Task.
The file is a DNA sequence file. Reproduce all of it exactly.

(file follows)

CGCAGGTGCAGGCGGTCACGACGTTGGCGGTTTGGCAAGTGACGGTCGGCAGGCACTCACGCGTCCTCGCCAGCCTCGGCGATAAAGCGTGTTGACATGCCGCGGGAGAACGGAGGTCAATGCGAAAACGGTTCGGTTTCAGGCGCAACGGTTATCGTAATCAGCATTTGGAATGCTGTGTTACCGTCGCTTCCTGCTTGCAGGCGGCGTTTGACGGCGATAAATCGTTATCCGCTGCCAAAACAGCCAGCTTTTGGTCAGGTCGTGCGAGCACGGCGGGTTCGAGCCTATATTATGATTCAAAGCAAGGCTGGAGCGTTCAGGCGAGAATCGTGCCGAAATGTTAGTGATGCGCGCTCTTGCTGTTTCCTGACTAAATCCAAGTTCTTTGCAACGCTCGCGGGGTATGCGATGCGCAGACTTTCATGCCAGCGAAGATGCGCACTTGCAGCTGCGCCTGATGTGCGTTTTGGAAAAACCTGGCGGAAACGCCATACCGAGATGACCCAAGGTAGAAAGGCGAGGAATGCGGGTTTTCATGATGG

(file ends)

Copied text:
CGCAGGTGCAGGCGGTCACGACGTTGGCGGTTTGGCAAGTGACGGTCGGCAGGCACTCACGCGTCCTCGCCAGCCTCGGCGATAAAGCGTGTTGACATGCCGCGGGAGAACGGAGGTCAATGCGAAAACGGTTCGGTTTCAGGCGCAACGGTTATCGTAATCAGCATTTGGAATGCTGTGTTACCGTCGCTTCCTGCTTGCAGGCGGCGTTTGACGGCGATAAATCGTTATCCGCTGCCAAAACAGCCAGCTTTTGGTCAGGTCGTGCGAGCACGGCGGGTTCGAGCCTATATTATGATTCAAAGCAAGGCTGGAGCGTTCAGGCGAGAATCGTGCCGAAATGTTAGTGATGCGCGCTCTTGCTGTTTCCTGACTAAATCCAAGTTCTTTGCAACGCTCGCGGGGTATGCGATGCGCAGACTTTCATGCCAGCGAAGATGCGCACTTGCAGCTGCGCCTGATGTGCGTTTTGGAAAAACCTGGCGGAAACGCCATACCGAGATGACCCAAGGTAGAAAGGCGAGGAATGCGGGTTTTCATGATGG